Blaze Foley, affectionately referred to as the Duct Tape Messiah thanks to his habit of decorating his outfits with duct tape, toiled in near-complete obscurity during his life but recently his music has had a minor renaissance moment due to a growing underground buzz, with popular culminating in 2018 with the Ethan Hawke-produced biopic, Blaze. Like many who came to know Blaze’s music in the years since his death, I was introduced to his work by his friend Townes Van Zandt, who memorialized him in song with ‘Blaze’s Blues’. Despite no shortage of talent, Blaze’s unpredictable alcoholic behavior and a series of unfortunate mishaps sabotaged his career, and he left behind only a scattering of hard-to-find recordings when he died. It is remarkable then, that word of his legendary songwriting spread enough to see his songs discovered and recorded by Willie Nelson, Merle Haggard and his original songwriting influence, John Prine.
The album above serves as a soundtrack to a documentary film of the same name, included with this album and also available separately, which includes colorful interviews with Blaze’s friends and collaborators expressing both the beauty of his work and frustration of his life. The personal insight (particularly from his longtime girlfriend Sybil Rosen) strengthens the music, adding a certain bareness to his directly simple songwriting. But the music more than holds up on its own, and mostly with surprisingly solid sound quality despite being drawn from a number of seemingly questionable sources, including unreleased cassettes found in friends’ collections and a 7″ sitting in an Austin, TX record store. While the sound quality does vary along with the quality of the original source material, the vinyl is perfectly pressed and dead silent with Blaze’s voice and surprisingly nimble guitar nice and clear.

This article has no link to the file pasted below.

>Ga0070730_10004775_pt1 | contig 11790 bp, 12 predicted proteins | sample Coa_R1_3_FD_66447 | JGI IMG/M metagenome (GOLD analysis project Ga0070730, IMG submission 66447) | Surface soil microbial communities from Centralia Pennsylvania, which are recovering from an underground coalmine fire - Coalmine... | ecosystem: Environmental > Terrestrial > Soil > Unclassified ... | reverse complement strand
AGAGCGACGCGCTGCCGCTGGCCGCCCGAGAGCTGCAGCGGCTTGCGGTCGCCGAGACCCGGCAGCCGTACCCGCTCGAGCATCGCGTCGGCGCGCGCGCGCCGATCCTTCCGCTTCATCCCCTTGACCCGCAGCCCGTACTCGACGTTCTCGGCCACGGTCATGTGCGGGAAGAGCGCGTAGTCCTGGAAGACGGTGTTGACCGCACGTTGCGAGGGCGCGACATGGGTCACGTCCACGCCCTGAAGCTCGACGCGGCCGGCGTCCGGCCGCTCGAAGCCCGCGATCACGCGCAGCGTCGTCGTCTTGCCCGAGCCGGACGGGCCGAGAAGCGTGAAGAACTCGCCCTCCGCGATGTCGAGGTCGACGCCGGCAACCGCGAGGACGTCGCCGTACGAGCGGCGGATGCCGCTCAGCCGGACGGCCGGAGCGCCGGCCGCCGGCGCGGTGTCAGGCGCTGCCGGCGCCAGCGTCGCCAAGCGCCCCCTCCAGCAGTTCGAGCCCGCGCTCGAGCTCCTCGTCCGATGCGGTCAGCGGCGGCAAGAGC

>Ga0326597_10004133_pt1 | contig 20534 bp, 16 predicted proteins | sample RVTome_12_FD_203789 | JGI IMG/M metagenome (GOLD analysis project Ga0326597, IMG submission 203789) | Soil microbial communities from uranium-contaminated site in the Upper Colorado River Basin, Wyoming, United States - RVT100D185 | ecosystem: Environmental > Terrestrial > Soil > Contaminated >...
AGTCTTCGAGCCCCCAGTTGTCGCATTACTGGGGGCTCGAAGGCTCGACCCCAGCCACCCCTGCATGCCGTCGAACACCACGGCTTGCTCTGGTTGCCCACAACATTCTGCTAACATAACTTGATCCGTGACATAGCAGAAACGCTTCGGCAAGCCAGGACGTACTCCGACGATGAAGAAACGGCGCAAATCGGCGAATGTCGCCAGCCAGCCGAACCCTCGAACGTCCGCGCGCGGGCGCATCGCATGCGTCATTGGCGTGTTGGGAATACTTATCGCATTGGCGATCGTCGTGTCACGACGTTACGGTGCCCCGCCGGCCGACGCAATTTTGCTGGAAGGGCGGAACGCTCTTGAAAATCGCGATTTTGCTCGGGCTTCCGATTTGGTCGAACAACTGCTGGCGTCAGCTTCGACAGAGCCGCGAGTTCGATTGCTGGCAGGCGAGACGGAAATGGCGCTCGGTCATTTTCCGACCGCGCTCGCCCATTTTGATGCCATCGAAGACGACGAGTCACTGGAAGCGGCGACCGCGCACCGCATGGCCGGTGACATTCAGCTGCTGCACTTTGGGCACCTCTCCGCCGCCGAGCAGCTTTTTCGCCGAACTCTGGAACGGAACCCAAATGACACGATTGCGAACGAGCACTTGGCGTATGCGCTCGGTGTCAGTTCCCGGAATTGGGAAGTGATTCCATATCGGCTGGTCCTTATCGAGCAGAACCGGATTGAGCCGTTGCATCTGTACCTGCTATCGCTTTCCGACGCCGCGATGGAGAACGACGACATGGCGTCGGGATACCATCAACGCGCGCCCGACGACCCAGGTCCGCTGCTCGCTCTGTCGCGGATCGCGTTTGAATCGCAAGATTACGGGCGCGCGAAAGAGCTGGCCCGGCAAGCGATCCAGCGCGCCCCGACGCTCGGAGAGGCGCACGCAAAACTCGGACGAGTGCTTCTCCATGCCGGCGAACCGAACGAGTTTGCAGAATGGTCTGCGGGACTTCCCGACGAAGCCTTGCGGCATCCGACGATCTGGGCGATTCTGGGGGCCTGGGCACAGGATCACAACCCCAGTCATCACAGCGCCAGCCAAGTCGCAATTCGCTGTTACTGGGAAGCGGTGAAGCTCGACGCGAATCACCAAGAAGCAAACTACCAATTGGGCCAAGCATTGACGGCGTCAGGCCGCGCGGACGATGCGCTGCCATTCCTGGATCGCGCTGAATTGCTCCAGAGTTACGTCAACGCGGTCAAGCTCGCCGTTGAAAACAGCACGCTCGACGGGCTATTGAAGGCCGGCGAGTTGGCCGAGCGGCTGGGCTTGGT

The album’s one weakness is that ‘Clay Pigeons’, perhaps Blaze’s finest song, is strangely omitted from this collection. His other relatively known song, the beautiful sweetness and longing of ‘If I Could Only Fly’, covered by Merle Haggard, is included here, alongside lesser-known treasures. ‘Living in the Woods in a Tree’ and ‘Big Cheeseburgers and Good French Fries’ join ‘If I Could Only Fly’ as touchingly honest love songs, while ‘You’ll Get Yours Aplenty’ is a vicious attack on class disparities, with biting, Woody Guthrie-esque verses like :
While hardly the most poetically subtle songwriter to come out of Texas folk and blues, the earnestness and intense honesty of Blaze’s writing gives power and sincerity to these performances that provide a promising what-could-have-been glimpse. This limited Record Store Day release is no longer available, but plenty of compilations with overlapping material are, as well as the DVD on its own, which serves as a nice overview of Blaze’s complicated personality and life.